Among the most contentious articles included the so-called “Guantanamo Article”, which provided for powers of arrest and detention without warrant for up to six months. Equally, both the electronic surveillance measures and planned revocation of citizenship for convicted terrorists on top of their prison sentences, proved contentious.
The citizenship article was later revoked as it contravened Indonesia’s citizenship law. Other articles were amended on expert advice, but the irony in a death penalty sanction for Islamists who sought glory as martyrs was not excised from the revised law.
Delays were also a consequence of political machinations. From November 2016, revisions to the anti-terrorism law were increasingly caught up in the charged political atmosphere of the Jakarta gubernatorial elections.
The election period and in the months preceding it, had seen a significant uptick in organised hate speech toward minority groups, such as Chinese, Christians, and more liberal proponents of Islam. Opponents used blasphemy charges under Indonesia’s criminal code to derail the chances of ethnic Chinese incumbent, Basuki Tjahaja (Ahok) Purnama, who in May 2017 was sentenced to two years’ imprisonment.
Opposition to Ahok involved the mobilisation, some of it spontaneous, most of it organised, of hundreds of thousands of protestors by hardline Islamic groups such as the Islamic Defender’s Front (FPI) and National Fatwa Guard Movement of the Council of Indonesian Ulema (GNPF-MUI) in November and December 2016.
As elite machinations intensified and rumours swirled about the loyalty of senior Indonesian Armed Forces (TNI) commanders, concerns rose in the executive about the nation’s stability and cohesion. Within this heated political context, revisions of Indonesia’s anti-terrorism law proved highly contentious.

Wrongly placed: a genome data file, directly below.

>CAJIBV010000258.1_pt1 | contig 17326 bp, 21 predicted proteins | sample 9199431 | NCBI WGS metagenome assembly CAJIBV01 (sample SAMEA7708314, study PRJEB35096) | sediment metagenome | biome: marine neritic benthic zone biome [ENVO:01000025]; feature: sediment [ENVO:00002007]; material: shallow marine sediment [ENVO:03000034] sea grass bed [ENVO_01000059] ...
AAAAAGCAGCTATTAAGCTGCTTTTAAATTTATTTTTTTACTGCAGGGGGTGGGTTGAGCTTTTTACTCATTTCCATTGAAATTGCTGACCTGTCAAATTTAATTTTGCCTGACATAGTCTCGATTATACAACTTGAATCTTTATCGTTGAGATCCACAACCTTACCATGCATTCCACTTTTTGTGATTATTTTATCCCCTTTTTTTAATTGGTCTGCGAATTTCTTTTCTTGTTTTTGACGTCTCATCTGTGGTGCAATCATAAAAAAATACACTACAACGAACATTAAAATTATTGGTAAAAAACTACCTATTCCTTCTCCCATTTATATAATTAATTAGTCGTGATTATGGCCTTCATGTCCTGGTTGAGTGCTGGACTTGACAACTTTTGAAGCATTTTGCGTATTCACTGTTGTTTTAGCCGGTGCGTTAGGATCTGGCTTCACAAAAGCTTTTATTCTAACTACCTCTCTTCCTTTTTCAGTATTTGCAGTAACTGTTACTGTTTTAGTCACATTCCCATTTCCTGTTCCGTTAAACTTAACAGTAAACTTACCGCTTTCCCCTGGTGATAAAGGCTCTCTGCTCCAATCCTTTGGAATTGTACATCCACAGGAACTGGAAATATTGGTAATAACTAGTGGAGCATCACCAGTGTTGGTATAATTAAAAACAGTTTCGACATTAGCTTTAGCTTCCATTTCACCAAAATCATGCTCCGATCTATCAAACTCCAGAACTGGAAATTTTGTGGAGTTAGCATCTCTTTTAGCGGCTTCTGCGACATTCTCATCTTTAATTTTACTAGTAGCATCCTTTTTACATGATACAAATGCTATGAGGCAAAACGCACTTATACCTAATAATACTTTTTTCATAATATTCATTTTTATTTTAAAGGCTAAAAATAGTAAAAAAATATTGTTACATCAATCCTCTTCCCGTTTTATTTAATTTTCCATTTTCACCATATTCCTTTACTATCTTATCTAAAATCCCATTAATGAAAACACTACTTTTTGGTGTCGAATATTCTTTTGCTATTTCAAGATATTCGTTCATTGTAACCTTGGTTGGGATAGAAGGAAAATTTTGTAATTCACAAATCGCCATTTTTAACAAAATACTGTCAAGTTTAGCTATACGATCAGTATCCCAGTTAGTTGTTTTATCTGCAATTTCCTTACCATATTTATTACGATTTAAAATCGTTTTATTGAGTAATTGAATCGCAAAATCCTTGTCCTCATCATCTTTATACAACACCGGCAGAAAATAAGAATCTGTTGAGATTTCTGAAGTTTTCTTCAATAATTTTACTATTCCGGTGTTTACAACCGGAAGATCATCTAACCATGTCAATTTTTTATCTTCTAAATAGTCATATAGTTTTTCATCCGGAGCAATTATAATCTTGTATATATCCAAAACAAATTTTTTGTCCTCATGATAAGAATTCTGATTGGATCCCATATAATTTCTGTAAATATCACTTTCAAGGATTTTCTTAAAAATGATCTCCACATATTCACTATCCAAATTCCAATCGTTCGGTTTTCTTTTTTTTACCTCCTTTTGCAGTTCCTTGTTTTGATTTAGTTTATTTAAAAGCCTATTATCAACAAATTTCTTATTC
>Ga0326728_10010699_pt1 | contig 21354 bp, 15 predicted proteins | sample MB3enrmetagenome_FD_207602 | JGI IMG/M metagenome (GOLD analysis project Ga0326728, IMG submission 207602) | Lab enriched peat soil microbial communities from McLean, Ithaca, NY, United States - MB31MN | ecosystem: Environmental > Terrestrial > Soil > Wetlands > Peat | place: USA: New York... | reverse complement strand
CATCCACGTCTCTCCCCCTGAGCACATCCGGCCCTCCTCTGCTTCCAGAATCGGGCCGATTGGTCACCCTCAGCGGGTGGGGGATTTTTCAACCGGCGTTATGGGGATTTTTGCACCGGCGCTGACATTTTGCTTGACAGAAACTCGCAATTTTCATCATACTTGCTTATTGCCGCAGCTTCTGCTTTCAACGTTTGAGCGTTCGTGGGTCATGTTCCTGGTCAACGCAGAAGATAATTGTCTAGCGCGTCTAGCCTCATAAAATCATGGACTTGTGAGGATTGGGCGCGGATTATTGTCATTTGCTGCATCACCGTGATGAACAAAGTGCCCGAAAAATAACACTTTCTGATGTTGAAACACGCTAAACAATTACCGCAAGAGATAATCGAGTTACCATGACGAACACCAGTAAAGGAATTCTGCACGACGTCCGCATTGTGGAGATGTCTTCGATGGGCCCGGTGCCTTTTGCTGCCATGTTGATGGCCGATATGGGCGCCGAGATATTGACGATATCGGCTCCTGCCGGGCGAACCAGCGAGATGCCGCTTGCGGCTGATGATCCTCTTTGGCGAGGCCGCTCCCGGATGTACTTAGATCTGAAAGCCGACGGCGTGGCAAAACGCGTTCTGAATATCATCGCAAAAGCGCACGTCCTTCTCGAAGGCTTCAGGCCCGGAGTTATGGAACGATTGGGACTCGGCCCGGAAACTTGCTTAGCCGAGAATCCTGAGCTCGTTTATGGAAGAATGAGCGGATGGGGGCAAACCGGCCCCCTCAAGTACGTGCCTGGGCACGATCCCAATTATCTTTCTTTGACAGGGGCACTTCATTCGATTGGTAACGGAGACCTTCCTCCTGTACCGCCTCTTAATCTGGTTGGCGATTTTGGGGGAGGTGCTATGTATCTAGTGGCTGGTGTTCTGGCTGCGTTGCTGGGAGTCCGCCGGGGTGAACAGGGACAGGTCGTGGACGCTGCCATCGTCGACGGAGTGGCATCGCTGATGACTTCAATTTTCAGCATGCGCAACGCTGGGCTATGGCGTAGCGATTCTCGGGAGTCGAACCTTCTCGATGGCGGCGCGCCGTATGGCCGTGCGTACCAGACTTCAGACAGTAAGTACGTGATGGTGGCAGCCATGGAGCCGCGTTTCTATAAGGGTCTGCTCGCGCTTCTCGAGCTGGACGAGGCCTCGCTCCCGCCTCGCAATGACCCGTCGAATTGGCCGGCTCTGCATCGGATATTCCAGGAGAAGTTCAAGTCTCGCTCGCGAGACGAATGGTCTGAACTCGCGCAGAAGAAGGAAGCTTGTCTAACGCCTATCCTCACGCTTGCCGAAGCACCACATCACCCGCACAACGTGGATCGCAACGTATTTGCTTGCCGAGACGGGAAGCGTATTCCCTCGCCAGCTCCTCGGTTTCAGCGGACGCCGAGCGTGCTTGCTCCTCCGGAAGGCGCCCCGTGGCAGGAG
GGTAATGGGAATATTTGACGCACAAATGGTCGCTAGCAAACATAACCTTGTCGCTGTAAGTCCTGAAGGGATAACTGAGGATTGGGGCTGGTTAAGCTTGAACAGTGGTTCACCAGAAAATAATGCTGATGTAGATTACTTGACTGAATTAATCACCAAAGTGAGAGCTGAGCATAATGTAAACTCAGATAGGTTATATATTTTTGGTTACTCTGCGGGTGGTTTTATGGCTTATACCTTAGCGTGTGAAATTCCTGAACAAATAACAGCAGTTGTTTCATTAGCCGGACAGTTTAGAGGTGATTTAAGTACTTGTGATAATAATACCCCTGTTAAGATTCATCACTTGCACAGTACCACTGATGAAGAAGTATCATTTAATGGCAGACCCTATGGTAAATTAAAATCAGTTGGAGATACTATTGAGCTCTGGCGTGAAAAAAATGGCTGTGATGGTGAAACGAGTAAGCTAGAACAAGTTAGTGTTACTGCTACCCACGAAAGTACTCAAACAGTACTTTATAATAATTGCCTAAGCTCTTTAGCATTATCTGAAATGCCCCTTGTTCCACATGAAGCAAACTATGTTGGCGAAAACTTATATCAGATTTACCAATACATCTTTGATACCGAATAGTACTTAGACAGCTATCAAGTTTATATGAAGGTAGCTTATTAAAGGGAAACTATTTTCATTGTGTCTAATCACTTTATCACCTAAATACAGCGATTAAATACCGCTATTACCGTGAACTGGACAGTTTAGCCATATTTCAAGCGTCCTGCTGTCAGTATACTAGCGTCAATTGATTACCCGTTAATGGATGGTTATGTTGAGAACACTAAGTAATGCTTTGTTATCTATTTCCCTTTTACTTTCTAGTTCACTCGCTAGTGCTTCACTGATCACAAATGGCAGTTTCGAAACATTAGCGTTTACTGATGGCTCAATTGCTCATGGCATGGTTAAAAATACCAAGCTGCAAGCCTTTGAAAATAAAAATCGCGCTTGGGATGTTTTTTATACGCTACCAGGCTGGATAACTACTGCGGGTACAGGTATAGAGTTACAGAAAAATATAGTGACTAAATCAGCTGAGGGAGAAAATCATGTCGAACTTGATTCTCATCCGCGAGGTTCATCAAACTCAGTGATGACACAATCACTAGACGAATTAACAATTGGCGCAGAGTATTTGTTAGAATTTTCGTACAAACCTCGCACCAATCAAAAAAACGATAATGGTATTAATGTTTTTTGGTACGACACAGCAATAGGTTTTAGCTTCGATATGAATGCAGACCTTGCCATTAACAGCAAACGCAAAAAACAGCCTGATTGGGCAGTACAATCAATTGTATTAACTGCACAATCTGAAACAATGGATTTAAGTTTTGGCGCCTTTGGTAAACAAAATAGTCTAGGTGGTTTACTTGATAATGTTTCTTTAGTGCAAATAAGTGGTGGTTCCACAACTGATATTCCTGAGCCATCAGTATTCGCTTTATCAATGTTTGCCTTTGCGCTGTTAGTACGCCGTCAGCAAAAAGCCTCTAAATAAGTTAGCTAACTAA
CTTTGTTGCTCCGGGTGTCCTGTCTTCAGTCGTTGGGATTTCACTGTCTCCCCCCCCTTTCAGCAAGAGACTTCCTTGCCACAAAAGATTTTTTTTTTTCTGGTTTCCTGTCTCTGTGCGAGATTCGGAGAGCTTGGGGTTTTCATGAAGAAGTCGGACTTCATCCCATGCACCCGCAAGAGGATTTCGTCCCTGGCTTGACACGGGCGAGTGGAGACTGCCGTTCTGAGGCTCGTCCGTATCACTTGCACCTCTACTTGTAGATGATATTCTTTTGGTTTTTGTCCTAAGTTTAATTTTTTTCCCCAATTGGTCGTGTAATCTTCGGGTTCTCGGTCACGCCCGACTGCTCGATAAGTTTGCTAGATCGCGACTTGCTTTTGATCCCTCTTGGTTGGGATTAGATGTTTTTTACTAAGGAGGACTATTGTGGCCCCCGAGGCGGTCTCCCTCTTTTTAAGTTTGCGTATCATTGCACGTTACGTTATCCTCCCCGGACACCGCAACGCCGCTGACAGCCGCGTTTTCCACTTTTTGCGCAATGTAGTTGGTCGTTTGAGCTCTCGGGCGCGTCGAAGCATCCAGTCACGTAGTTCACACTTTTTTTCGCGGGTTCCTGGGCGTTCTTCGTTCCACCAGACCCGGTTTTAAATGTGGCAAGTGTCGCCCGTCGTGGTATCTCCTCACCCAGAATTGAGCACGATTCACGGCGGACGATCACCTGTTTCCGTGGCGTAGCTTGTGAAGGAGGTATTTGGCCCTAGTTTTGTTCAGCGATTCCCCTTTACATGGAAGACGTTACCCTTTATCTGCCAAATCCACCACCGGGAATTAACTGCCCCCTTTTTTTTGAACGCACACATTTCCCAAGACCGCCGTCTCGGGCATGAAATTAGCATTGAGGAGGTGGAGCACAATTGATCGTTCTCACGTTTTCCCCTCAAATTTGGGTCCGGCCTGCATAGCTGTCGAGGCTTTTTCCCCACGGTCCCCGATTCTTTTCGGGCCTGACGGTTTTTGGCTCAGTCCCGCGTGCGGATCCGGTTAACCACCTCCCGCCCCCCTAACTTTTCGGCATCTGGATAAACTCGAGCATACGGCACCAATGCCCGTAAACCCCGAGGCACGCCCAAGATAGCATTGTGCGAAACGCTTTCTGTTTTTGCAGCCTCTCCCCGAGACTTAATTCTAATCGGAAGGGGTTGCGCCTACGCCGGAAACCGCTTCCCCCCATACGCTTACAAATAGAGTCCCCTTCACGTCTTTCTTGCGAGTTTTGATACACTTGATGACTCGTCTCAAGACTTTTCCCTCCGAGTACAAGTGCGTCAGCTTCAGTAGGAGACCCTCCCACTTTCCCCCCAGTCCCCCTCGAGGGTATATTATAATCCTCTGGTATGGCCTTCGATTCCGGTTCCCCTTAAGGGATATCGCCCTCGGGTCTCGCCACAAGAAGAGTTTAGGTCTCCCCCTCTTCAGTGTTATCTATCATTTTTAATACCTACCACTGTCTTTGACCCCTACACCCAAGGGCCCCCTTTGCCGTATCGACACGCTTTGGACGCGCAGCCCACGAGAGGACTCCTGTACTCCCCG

The conservative opposition faction in the legislature, comprised of PKS and the larger nationalist Greater Indonesia Movement Party (Gerindra), was concerned that the law should not become an instrument for the oppression of Islam or indeed, be used to thwart their own political agendas; particularly given the purported links between Gerindra and Islamist militia fomenting the anti-Ahok protests.
There was also a sense in quarters of the government, security forces, and civil society that the sympathies of conservative legislators were aligned closely with radical Islamic groups and their agendas.
It was the definition of terrorism and by extension, the security forces’ role in counter-terrorism, however, which proved most contentious. The Gerindra faction had proposed that the definition of terrorism include specific reference to “ideological and political motives”, arguing it would limit the potential for excess by security forces.
Yet this qualifying phrase was widely opposed – a member of the legislature’s expert team from the Indonesian Institute of Science (LIPI), Poltak Partogi Nainggolan, characterised the additional phrase as unnecessarily complicating and claimed it would make it harder for the judiciary to prove ideological motive.
A stalemate ensued. The legislature and executive could not resolve differences over the definition. It lasted right up to 13 May this year, when Indonesia woke to the news of three successive suicide bombings of churches in the country’s second largest city of Surabaya, perpetrated by one family.
No-one could have foreseen a situation where extremists would transform their own children into improvised explosive devices.